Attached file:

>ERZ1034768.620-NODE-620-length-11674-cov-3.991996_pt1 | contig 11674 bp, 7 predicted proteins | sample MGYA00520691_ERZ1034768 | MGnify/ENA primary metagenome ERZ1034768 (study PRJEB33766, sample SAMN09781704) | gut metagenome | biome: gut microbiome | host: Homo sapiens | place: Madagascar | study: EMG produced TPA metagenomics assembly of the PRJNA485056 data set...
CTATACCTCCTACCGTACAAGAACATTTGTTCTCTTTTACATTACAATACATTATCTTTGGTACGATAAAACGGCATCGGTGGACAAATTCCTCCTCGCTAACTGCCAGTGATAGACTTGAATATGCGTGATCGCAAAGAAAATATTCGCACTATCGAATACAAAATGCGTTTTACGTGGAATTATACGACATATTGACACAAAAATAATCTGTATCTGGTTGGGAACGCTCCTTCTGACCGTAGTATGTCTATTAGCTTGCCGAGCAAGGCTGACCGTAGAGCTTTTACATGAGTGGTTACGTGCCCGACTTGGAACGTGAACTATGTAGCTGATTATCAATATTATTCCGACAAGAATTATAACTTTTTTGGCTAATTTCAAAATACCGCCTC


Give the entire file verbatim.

>ERZ1034768.620-NODE-620-length-11674-cov-3.991996_pt1 | contig 11674 bp, 7 predicted proteins | sample MGYA00520691_ERZ1034768 | MGnify/ENA primary metagenome ERZ1034768 (study PRJEB33766, sample SAMN09781704) | gut metagenome | biome: gut microbiome | host: Homo sapiens | place: Madagascar | study: EMG produced TPA metagenomics assembly of the PRJNA485056 data set...
CTATACCTCCTACCGTACAAGAACATTTGTTCTCTTTTACATTACAATACATTATCTTTGGTACGATAAAACGGCATCGGTGGACAAATTCCTCCTCGCTAACTGCCAGTGATAGACTTGAATATGCGTGATCGCAAAGAAAATATTCGCACTATCGAATACAAAATGCGTTTTACGTGGAATTATACGACATATTGACACAAAAATAATCTGTATCTGGTTGGGAACGCTCCTTCTGACCGTAGTATGTCTATTAGCTTGCCGAGCAAGGCTGACCGTAGAGCTTTTACATGAGTGGTTACGTGCCCGACTTGGAACGTGAACTATGTAGCTGATTATCAATATTATTCCGACAAGAATTATAACTTTTTTGGCTAATTTCAAAATACCGCCTC